Liquid Crystal Adjustable Power Lens 



is expected (e.g., macular degeneration) while others 
are characterized by periodic fluctuations in vision 
(e.g., diabetic retinopathy). 

The ability to vary the power/focus of a single opti- 
cal device would be of significant benefit in these 
cases. With the use of such a system printed mate- 
rial could be accessed consistently regardless of 
varying print sizes/quality, day-to-day fluctuations 
in visual function or long-term vision changes. One 
optical device could maintain its usefulness over 
time through various stages of decreasing visual 
function. 

Technical Background 

(Chemists have studied the curiosity of LC matftrials 
since the early 1900’s and have known that when an 
electric field is applied to some of these materials 
their index of reflation changes. However, the idea 
to form a lens of LC material to achieve adjustable 
power was not pursued until 1980, when Dr. Ronald 
Schachar filed a patent for what he called a 
“Multifocal Ophthalmic Lens” [4]. Dr. Schachar 
conceived of a “bi-focal” lens constructed of LC 
materials that would automatically adjust its focal 
length based on the sight distance of viewed objects. 
Working with a cooperating LC manufacturer, he 
was able to devise a first prototype demonstrating 
the feasibility of the concept. This device was con- 
structed on a glass slide in which LC material was 
sandwiched between the slide and +1 diopter glass 
lens (See Figure 1). 



+1 diopter 
glass lens 





•2 to >1 diopter 
LC lens 



glass slide ///y^///A 




Figure 1. Crossectional Dlustration of Schachar 
Prototype LC APL with an effective -1 to 0 
Diopter Range. 



As the index of refraction of the LC material in this 
lens decreases with applied voltage the power of the 
LC lens increases from -2 diopters to -1 diopter, and 
the effective power of the LC APL varies finrn -1 to 
0 diopters. 



One problem was identified with the construction of 
this prototype: optical distortion and discoloration 
were apparent in the thicker areas of the LC material 
(the sides of the prototype). Further investigation 
revealed that this was caused by a difficulty in prop- 
erly aligning the LC molecules when the distance 
between the containing walls was increased. This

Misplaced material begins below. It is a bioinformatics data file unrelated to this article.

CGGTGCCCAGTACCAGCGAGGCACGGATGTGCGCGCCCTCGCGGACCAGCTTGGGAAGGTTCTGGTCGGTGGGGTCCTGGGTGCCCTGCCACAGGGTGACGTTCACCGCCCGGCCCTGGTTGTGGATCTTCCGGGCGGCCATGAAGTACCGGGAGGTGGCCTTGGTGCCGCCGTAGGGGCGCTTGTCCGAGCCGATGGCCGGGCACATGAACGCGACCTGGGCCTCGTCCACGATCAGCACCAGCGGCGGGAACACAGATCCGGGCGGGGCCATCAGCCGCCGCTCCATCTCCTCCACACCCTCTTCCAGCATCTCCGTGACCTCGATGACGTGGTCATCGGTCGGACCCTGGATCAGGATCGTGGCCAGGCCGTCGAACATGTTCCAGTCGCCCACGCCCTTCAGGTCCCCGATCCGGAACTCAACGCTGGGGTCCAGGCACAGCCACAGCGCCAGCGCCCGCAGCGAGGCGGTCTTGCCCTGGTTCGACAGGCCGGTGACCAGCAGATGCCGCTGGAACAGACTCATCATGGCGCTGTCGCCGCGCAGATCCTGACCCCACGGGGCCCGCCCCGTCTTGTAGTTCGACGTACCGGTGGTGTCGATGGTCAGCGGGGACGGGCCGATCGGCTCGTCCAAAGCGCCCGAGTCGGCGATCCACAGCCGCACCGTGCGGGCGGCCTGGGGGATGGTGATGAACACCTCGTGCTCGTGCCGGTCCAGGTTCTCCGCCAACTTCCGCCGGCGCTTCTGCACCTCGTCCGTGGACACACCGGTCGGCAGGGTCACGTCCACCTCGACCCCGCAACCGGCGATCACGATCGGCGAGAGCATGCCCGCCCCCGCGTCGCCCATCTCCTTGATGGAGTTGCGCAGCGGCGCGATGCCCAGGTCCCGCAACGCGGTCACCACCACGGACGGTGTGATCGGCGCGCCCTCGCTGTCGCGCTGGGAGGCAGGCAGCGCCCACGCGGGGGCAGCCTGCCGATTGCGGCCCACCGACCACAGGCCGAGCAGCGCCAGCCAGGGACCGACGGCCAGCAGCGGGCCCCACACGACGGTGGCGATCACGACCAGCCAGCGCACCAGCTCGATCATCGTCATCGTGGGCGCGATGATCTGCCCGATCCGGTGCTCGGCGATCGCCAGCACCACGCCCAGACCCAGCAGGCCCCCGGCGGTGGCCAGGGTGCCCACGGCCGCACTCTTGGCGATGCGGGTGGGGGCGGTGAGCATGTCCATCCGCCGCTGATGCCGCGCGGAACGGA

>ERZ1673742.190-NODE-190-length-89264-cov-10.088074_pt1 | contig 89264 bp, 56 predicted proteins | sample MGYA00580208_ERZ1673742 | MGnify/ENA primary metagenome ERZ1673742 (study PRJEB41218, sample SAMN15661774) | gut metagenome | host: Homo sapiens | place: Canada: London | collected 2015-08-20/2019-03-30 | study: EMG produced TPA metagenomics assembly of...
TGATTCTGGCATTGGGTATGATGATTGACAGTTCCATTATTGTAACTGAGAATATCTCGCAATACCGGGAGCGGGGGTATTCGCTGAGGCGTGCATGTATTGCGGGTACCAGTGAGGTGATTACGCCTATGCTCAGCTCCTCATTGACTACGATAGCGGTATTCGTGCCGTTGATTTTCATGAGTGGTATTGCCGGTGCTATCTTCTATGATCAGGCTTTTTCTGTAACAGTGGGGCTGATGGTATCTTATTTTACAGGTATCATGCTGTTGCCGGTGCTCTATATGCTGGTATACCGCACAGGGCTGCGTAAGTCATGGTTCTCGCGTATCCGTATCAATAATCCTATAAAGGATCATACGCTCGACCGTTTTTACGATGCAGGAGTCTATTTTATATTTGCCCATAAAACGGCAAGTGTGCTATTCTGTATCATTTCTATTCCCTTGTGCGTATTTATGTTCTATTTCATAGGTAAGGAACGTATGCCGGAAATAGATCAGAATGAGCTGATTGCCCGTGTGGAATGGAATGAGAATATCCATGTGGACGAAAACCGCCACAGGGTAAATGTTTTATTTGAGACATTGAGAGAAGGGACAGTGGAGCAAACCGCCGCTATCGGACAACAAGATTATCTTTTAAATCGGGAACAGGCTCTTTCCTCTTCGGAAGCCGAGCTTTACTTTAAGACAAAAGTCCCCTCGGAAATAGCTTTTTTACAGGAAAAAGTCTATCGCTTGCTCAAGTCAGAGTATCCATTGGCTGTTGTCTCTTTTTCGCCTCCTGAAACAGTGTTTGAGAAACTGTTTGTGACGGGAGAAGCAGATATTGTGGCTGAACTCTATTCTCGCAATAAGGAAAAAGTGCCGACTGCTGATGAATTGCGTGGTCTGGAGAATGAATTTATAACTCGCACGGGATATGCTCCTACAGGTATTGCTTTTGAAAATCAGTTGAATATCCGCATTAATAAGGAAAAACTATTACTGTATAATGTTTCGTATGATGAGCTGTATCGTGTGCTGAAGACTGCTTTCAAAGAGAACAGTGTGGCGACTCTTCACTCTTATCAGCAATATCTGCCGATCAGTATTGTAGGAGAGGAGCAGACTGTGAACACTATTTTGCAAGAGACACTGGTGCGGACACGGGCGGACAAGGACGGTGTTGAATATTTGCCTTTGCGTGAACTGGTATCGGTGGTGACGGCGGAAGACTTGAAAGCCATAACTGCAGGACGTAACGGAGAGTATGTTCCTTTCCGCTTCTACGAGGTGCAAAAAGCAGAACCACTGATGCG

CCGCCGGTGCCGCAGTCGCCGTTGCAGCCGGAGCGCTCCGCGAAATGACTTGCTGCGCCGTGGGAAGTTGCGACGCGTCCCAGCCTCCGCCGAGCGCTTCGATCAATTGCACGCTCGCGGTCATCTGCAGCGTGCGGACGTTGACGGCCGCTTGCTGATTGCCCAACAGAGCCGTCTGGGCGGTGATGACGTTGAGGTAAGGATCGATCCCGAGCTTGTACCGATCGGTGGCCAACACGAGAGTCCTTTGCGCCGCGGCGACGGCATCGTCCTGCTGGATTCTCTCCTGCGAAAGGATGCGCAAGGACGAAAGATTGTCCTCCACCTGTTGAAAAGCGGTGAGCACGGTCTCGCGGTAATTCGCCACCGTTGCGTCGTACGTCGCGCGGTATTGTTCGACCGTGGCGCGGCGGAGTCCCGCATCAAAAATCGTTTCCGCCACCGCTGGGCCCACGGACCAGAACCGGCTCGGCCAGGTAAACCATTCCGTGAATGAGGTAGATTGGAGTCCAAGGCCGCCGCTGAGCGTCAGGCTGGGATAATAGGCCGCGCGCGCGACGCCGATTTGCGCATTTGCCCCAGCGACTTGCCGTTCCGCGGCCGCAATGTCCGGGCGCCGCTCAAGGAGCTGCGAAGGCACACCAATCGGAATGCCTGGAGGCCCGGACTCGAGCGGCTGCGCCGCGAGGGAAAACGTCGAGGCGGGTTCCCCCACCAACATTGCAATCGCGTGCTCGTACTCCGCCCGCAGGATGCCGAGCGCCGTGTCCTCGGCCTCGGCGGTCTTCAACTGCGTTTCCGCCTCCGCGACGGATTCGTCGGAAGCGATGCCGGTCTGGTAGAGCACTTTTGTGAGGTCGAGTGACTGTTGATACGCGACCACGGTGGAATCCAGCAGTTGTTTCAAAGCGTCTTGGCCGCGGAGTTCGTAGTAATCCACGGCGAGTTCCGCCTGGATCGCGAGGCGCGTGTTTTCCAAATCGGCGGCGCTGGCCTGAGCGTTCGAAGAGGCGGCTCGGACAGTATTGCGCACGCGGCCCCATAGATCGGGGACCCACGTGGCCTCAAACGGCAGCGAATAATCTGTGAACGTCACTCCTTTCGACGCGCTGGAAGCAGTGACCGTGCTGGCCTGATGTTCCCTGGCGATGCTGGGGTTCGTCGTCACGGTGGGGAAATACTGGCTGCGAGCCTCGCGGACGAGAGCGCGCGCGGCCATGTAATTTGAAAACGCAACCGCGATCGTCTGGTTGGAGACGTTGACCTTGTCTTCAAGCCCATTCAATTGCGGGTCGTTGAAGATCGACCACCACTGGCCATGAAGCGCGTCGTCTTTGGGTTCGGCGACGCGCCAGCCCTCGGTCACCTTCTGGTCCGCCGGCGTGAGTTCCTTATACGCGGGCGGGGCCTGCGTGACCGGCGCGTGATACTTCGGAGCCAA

difficulty places a limitation on the maximum power 
(and consequently power range) of an LC lens. 

Another concern relates to optical distortion at 
midrange magnification. Here, maintain ing an even 
electric field throughout the LC material (and thus a 



consistent index of refraction) is complicated by the 
variance in spacing between the slide and the lens. 

Both of the above concerns are being attacked by the 
current research. 

RESEARCH QUESTIONS 

The investigators hypothesize that an LC APL can 
potentially eliminate the need many pmons with 
low vision have to use multiple opti(^ aids. Given a 
member of the low vision population, they hypothe- 
size that an LC APL could be devised with a mid- 
range power and power range that would meet all 
the reading needs of this individual the majority of 
the time — even as this user’s visual function fluctu- 
ated or shifted with time. The following key ques-- 
ticxis to be answered in this pilot study relate to spe- 
cific optical and human factors issues/conditions that 
must evaluated. 

Optical Questions 

1. Can an LC APL be developed with a dioptric 
range of 6 or greater? 

2. Can an LC APL with a range of 6 diopters be 
designed to meet the standards of clarity and li gh t 
transmission required for ophthalmic-quality 
lenses? 

Human Factors Questions 

3. Does a panel of 5 experts in vision rehabilitation 
(having been shown a demonstration of a proto- 
type LC APL) see the potential and practical 
benefit of the LC APL for the low vision popula- 
tion? 

4. Can the LC APL be engineered in a practical and 
useful form in terms of size, weight, mounting 
structure, durability and voltage requirements? 

A “yes” answer to each of these questions will sat- 
isfy the condition that the LC APL has great poten- 
tial use for persons with low vision. 

METHODOLOGY 

This research is being conducted in six stages. First, 
the investigators worked with manufacturers of LC 
material to devise formulations of LC material most